1994 – Deedi tera devar deewana        Madhuri Dixit, 27              65             Raam-Laxman

1995 – Mere khwabon mein jo aye       Kajol,  21                           66            Jatin-Lalit

2004 – Hum to bhayyi jaise hein           Preity Zinta, 28                 74             Madan Mohan

2005 – Kaise piya se mein kahoon        Kareena Kapoor, 25         75          Nadeem-Shravan

Pakistan’s Queen of Melody madam Noorjehan, with the Nightingale of India Lata Mangeshkar: musical icons for generations. File photo

Without her three-octaves spanning, and her honey-sweet voice on hand, even the best of composers could not have given their musical imagination a free-run, except OP Nayyar, of course. For whether it is an intricate classical composition like Man Mohana or Ravi Shankar’s Sanware Sanware from Anuradha, or an Arabic fizzy fountain like Usha Khanna’s Nigahon ki jadoogari, Lata always delivered to the situation with better than expected felicity.

That being said, it is also a fact that Lata got into serious music, more out of compulsion than choice. When her childhood was rudely interrupted by the death of her father in 1942, the 13-year old Lata suddenly found herself in charge of providing for her impecunious family. Within eight days of her father’s death, a dried-eyed Lata was present on the sets, playing a minor role in a Marathi film Pahili Mangalagaur (1942), but her song was edited out of the film.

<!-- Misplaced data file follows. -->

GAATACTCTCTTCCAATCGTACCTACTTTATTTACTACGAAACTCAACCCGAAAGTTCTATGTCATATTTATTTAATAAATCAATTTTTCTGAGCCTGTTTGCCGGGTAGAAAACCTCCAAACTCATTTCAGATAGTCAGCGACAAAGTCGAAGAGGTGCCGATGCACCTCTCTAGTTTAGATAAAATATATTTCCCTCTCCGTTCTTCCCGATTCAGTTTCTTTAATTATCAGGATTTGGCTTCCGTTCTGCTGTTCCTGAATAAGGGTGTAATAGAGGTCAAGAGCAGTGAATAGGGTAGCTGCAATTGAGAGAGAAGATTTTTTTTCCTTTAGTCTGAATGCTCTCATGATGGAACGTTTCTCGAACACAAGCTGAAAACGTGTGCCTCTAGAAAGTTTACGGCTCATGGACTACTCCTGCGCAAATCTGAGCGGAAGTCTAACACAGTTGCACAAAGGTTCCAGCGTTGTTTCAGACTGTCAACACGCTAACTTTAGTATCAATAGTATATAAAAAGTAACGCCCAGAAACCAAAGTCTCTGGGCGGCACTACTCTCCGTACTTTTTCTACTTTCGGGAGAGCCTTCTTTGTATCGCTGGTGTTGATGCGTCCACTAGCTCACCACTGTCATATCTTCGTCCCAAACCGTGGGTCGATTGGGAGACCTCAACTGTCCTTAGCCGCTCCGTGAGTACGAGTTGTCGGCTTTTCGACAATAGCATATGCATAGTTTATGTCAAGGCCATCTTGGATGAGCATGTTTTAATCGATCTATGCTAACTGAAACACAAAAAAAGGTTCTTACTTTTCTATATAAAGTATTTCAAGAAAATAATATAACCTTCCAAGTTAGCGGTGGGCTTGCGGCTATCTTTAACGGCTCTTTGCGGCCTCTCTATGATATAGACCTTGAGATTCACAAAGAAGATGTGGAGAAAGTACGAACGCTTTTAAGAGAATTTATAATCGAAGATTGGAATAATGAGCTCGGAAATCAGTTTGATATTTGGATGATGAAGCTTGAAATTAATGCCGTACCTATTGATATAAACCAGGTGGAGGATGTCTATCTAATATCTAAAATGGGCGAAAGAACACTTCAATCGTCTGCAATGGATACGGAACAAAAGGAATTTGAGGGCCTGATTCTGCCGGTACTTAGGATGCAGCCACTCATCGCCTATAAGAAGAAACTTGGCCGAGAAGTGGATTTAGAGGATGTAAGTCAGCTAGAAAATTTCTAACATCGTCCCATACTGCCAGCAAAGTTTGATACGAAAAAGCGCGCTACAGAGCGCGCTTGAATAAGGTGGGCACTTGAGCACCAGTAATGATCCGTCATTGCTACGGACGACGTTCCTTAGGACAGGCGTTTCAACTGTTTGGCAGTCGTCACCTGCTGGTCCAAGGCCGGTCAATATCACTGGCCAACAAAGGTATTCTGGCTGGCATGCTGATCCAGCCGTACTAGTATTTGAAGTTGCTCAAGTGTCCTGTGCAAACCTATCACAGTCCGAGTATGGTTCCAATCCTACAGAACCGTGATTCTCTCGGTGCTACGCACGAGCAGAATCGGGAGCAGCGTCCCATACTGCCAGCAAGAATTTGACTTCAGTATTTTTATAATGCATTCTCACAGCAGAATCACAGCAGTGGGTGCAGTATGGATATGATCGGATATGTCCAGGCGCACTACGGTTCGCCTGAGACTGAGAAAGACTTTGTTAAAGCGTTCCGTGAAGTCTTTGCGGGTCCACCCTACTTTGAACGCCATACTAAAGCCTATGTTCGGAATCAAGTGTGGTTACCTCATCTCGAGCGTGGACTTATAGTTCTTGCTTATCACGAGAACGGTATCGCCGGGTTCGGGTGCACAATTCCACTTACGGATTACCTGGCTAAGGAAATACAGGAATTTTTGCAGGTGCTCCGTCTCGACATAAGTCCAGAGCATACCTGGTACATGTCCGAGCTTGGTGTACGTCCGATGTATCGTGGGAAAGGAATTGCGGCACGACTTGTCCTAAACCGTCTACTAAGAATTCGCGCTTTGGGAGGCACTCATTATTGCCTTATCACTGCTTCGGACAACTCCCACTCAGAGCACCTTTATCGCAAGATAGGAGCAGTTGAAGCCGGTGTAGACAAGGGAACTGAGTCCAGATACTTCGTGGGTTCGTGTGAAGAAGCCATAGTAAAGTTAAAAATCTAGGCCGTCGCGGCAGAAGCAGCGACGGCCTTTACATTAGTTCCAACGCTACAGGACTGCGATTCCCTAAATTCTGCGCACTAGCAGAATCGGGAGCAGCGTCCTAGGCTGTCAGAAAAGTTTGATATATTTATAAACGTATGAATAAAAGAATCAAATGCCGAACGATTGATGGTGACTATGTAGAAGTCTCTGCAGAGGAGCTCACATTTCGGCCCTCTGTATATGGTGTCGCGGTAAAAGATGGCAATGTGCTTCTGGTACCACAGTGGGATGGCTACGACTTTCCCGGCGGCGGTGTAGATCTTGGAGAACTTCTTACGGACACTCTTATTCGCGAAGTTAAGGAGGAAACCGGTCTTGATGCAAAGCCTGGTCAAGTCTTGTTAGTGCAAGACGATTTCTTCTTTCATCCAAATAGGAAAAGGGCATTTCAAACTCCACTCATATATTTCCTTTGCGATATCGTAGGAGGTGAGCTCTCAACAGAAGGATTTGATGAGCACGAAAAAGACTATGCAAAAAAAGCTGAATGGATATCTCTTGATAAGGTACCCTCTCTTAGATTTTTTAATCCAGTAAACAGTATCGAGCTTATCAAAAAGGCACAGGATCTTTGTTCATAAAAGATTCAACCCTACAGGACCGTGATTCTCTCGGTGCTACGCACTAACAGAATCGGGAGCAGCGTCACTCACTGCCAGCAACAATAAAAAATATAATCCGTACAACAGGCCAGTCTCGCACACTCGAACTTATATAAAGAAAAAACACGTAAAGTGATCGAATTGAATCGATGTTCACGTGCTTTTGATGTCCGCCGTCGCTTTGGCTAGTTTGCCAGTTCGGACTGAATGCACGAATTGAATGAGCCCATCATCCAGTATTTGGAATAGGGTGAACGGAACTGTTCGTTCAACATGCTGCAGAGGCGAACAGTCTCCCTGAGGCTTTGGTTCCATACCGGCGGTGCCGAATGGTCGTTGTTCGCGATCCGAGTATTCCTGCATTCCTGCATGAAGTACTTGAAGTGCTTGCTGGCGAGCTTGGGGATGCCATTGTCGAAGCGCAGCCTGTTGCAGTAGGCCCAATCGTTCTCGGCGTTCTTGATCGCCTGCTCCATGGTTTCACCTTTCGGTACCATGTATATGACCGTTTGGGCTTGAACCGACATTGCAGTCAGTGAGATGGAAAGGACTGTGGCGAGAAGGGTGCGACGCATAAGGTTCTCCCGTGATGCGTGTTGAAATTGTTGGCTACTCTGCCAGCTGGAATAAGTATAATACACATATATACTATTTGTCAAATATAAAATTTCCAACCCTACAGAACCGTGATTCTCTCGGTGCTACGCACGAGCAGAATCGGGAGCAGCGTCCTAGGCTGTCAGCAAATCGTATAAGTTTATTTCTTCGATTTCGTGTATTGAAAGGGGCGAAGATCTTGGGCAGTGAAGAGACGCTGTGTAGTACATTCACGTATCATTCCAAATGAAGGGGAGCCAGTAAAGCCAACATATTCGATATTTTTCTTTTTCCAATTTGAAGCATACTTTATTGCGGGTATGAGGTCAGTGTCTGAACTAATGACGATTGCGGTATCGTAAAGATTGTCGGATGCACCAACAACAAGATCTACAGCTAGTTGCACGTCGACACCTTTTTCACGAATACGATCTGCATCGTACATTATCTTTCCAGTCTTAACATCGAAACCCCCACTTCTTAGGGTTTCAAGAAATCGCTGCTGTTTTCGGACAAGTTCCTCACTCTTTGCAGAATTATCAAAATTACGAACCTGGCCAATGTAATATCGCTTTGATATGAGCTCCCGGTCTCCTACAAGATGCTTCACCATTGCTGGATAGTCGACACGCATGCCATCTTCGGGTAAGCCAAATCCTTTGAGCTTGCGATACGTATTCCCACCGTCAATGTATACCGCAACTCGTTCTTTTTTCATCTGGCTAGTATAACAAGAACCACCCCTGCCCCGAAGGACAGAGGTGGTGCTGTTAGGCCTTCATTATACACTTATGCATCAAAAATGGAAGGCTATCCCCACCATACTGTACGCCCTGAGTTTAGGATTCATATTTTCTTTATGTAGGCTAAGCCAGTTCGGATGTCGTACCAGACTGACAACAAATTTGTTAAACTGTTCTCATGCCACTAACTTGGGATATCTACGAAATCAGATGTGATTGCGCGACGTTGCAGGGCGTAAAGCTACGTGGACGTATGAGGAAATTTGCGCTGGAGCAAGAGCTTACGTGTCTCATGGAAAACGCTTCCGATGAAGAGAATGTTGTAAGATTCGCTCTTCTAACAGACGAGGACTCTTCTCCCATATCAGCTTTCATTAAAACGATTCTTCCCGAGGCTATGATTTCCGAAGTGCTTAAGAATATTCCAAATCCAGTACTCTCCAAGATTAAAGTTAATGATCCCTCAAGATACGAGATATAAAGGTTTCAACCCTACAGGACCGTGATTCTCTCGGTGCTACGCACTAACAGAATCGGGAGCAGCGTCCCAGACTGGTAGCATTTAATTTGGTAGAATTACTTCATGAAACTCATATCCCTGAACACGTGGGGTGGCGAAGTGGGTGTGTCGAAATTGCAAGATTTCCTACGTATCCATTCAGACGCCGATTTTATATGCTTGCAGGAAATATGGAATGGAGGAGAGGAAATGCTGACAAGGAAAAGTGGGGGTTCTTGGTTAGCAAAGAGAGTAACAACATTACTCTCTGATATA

From 1942 to 1948, economic necessities dictated that Lata act in as many as eight films in Hindi and Marathi. Her first attempt at playback singing in Hindi films eventually came in 1947 in Aap ki seva mein but it went unnoticed.

However, the scrawny Maharashtrian girl with two oily plaits was determined to make her mark – and she did. This determination was on display right from the Andaz days, when Dilip Kumar called her Urdu into question. Hiring an Urdu tutor, Lata perfected her proficiency in the language and in her diction.

Her perennial search for perfection won her the admiration of Naushad who often recalled the recording of Tere sadqe balam from the film Amar, when after 18 takes she fainted in the recording room trying to get the murki to her desired level. After regaining consciousness, the first thing she wanted was to make yet another attempt at the song. After that, she did not have to look behind ever.